The reason that it is IRRELEVANT is because there are more fundamental level considerations that first need to be accounted for. It’s like rearranging the deck chairs on the Titanic: it doesn’t matter, you’ve got much bigger problems to deal with. If your tree ring chronologies are biased, because the procedures used to produce them from the raw ring series introduce such a bias, WHICH THEY DO, then it DOESN’T MATTER how you center your principal components, or where you cut the series off at the recent end, those things are likely overwhelmed by the biases in the chronologies from which the PC’s are derived.

    The fundamental fact is this: you CANNOT accurately estimate a long term trend from ANY of the existing sets of tree ring chronologies used in ANY existing studies, because they all potentially have this problem. I say potentially because you can’t actually know how strong the bias actually is. It’s not specific to Mann et al’s work, it applies to everyone’s reconstructions, and there are a bunch of them. That’s what my series on “Severe analytical problems in dendroclimatology” is all about. PLEASE READ IT IF YOU HAVE NOT.

    Everyone is FOCUSED ON THE WRONG ISSUE with this whole hockey stick discussion. But explaining this is like trying to persuade a mule to go where you want it to, when it gets its own ideas into its head, which is to say damn near impossible. This whole issue is so confused. Hopelessly confused I fear.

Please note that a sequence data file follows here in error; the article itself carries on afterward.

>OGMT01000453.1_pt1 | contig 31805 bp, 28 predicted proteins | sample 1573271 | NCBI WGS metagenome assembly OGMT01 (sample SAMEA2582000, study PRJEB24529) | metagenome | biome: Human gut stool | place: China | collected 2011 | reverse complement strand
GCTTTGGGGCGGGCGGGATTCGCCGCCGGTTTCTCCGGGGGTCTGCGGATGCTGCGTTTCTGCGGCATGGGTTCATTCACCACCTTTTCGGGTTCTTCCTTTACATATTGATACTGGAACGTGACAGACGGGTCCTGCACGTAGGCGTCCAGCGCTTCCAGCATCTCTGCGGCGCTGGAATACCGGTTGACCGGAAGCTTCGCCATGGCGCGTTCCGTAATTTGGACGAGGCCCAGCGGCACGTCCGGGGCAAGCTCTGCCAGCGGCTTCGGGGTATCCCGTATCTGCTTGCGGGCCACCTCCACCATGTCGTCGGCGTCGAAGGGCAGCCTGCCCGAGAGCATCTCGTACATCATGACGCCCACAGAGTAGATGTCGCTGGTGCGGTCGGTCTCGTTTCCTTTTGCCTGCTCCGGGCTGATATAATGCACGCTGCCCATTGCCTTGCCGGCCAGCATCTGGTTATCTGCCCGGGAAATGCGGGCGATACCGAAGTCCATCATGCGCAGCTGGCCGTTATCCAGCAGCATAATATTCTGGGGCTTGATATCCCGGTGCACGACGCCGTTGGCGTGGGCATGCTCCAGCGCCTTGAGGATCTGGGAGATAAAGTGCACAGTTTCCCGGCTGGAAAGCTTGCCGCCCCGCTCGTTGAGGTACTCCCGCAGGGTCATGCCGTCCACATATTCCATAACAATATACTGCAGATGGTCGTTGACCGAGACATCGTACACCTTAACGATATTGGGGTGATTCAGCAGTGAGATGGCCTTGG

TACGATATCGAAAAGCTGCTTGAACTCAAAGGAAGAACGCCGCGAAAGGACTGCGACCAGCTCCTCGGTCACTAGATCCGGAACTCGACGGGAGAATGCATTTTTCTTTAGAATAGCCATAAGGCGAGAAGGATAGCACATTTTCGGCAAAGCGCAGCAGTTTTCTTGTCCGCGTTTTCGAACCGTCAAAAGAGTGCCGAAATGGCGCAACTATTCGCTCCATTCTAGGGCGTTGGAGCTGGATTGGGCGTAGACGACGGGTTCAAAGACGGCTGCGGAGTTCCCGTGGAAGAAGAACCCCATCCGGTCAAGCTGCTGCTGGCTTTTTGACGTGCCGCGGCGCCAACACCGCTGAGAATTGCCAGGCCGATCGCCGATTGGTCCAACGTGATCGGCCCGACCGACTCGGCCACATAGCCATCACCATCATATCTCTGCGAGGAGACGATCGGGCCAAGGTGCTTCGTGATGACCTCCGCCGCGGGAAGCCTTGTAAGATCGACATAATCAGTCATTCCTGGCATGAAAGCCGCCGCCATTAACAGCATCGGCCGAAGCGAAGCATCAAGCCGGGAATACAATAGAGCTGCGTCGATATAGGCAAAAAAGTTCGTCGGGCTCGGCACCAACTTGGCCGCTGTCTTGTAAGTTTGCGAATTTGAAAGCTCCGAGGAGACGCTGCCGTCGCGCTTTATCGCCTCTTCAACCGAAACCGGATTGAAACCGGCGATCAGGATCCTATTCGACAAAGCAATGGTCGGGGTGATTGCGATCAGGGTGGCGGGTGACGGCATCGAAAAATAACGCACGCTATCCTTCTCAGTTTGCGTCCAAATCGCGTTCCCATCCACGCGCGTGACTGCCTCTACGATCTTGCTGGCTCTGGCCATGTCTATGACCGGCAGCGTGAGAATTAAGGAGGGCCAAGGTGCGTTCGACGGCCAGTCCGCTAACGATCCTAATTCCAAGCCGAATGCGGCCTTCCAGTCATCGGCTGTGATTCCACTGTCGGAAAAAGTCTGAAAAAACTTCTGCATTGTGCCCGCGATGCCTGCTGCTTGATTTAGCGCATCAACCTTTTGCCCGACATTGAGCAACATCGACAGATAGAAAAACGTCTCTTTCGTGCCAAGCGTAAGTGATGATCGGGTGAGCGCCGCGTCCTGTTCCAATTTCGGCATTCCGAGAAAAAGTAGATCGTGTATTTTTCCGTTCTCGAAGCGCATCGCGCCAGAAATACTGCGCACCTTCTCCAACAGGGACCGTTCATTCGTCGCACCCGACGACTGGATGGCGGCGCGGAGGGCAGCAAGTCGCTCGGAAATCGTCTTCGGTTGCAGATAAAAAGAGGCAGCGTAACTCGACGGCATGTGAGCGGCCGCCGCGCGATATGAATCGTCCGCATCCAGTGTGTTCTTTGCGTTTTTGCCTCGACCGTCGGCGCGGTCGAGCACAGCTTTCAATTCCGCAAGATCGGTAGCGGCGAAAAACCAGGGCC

• Thomas Fuller

      Bout time you showed up here. I’ve been waiting for you all day. Pray continue…

      Sent from my iPhone

      • People are going to have to read my dendro series and ask me questions there, it’s the only way I can proceed on this. I don’t have time to re-explain everything.

        I understand that I’m raising new issues that were not considered at the time the hockey stick controversy erupted, so people would tend to focus on all those issues. But that was then and this is now, and the set of issues is not the same.

      • Thomas Fuller

        Jim, can I ask if you followed McIntyre’s treatment of all this?

        Sent from my iPhone

      • Only the main parts, having to do with the principal components analysis and some other details. That stuff is all Mann-specific.

      • This represents the big difference between what he and I have done. I’m focused on general statistical and biological issues in tree ring analysis as a field whereas he’s focused on the issues arising from Mann et al.

        You have to remember, there are also whole bunches of tree ring workers working on various general topics and problems–that’s what scientists do. You just never hear about those people.

    • Jim –

      I skimmed some of your “Severe analytical problems in dendroclimatology” posts when you first wrote them and am now in the process of reading them more closely. As you can imagine, I have questions, mostly dealing with the implications.

      You’d like us to discuss this on your blog, which seems more than fair. Will you be willing to try explanations at the layman level? If so, I’ll start asking. (If it gets too annoying, let me know and I’ll leave off.)

      The one question I will ask here – and only because someone will undoubtedly bring it up – is this: The paper your series is based on was rejected at PNAS. Why then should we use it to discredit what others have done with tree rings?